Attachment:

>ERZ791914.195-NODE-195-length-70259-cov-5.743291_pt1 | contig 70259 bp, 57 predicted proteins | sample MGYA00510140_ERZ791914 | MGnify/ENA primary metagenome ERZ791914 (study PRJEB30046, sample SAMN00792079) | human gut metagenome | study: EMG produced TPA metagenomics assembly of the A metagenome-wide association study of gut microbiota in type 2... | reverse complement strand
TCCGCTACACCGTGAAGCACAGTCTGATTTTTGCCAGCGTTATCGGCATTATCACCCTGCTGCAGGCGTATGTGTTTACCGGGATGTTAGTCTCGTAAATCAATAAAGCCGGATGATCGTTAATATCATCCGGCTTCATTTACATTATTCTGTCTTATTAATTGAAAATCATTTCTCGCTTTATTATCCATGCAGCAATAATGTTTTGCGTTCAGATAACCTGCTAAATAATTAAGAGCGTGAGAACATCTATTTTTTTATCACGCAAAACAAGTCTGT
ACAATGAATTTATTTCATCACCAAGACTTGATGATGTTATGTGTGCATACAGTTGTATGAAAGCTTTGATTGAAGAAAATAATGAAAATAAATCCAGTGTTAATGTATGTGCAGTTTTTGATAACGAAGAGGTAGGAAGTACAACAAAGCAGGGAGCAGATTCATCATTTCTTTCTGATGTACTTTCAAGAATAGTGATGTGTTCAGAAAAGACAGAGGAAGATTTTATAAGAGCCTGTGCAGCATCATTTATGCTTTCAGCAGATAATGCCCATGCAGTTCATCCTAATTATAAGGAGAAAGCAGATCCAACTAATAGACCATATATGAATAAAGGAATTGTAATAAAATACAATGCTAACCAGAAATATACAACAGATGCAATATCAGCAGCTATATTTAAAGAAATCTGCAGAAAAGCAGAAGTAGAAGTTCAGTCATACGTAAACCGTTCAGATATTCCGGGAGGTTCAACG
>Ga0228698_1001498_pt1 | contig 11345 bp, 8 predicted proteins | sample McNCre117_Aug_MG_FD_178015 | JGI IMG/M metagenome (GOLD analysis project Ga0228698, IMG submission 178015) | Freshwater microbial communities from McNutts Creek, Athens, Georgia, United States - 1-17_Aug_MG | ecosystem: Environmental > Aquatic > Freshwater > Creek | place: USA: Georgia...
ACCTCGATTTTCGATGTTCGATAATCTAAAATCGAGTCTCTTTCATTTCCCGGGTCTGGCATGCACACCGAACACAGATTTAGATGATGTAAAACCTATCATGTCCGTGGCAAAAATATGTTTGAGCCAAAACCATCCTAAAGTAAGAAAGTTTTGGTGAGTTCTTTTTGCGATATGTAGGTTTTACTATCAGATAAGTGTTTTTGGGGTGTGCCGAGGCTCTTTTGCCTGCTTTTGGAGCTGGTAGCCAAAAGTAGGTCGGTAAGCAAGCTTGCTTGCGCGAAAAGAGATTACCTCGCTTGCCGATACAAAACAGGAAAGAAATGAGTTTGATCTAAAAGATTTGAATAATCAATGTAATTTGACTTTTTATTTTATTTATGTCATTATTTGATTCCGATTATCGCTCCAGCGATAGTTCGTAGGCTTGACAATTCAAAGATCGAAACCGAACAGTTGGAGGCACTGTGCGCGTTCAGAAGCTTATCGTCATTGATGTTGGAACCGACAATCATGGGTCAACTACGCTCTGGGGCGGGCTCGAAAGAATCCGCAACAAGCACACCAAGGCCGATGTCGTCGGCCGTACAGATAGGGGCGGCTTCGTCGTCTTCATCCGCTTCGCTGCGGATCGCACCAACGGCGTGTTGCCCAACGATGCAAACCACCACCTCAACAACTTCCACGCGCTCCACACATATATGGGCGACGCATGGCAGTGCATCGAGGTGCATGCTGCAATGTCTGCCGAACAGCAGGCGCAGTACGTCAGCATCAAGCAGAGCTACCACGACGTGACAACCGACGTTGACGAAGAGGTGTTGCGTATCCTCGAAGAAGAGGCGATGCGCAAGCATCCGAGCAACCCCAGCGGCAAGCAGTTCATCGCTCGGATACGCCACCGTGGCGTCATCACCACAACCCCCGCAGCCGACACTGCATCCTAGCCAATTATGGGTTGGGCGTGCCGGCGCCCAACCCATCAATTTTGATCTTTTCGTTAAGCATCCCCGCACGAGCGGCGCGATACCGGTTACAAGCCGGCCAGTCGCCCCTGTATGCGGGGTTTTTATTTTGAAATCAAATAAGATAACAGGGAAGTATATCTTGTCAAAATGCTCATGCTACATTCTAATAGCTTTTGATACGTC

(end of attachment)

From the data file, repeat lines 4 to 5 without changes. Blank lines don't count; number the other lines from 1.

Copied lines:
>Ga0228698_1001498_pt1 | contig 11345 bp, 8 predicted proteins | sample McNCre117_Aug_MG_FD_178015 | JGI IMG/M metagenome (GOLD analysis project Ga0228698, IMG submission 178015) | Freshwater microbial communities from McNutts Creek, Athens, Georgia, United States - 1-17_Aug_MG | ecosystem: Environmental > Aquatic > Freshwater > Creek | place: USA: Georgia...
ACCTCGATTTTCGATGTTCGATAATCTAAAATCGAGTCTCTTTCATTTCCCGGGTCTGGCATGCACACCGAACACAGATTTAGATGATGTAAAACCTATCATGTCCGTGGCAAAAATATGTTTGAGCCAAAACCATCCTAAAGTAAGAAAGTTTTGGTGAGTTCTTTTTGCGATATGTAGGTTTTACTATCAGATAAGTGTTTTTGGGGTGTGCCGAGGCTCTTTTGCCTGCTTTTGGAGCTGGTAGCCAAAAGTAGGTCGGTAAGCAAGCTTGCTTGCGCGAAAAGAGATTACCTCGCTTGCCGATACAAAACAGGAAAGAAATGAGTTTGATCTAAAAGATTTGAATAATCAATGTAATTTGACTTTTTATTTTATTTATGTCATTATTTGATTCCGATTATCGCTCCAGCGATAGTTCGTAGGCTTGACAATTCAAAGATCGAAACCGAACAGTTGGAGGCACTGTGCGCGTTCAGAAGCTTATCGTCATTGATGTTGGAACCGACAATCATGGGTCAACTACGCTCTGGGGCGGGCTCGAAAGAATCCGCAACAAGCACACCAAGGCCGATGTCGTCGGCCGTACAGATAGGGGCGGCTTCGTCGTCTTCATCCGCTTCGCTGCGGATCGCACCAACGGCGTGTTGCCCAACGATGCAAACCACCACCTCAACAACTTCCACGCGCTCCACACATATATGGGCGACGCATGGCAGTGCATCGAGGTGCATGCTGCAATGTCTGCCGAACAGCAGGCGCAGTACGTCAGCATCAAGCAGAGCTACCACGACGTGACAACCGACGTTGACGAAGAGGTGTTGCGTATCCTCGAAGAAGAGGCGATGCGCAAGCATCCGAGCAACCCCAGCGGCAAGCAGTTCATCGCTCGGATACGCCACCGTGGCGTCATCACCACAACCCCCGCAGCCGACACTGCATCCTAGCCAATTATGGGTTGGGCGTGCCGGCGCCCAACCCATCAATTTTGATCTTTTCGTTAAGCATCCCCGCACGAGCGGCGCGATACCGGTTACAAGCCGGCCAGTCGCCCCTGTATGCGGGGTTTTTATTTTGAAATCAAATAAGATAACAGGGAAGTATATCTTGTCAAAATGCTCATGCTACATTCTAATAGCTTTTGATACGTC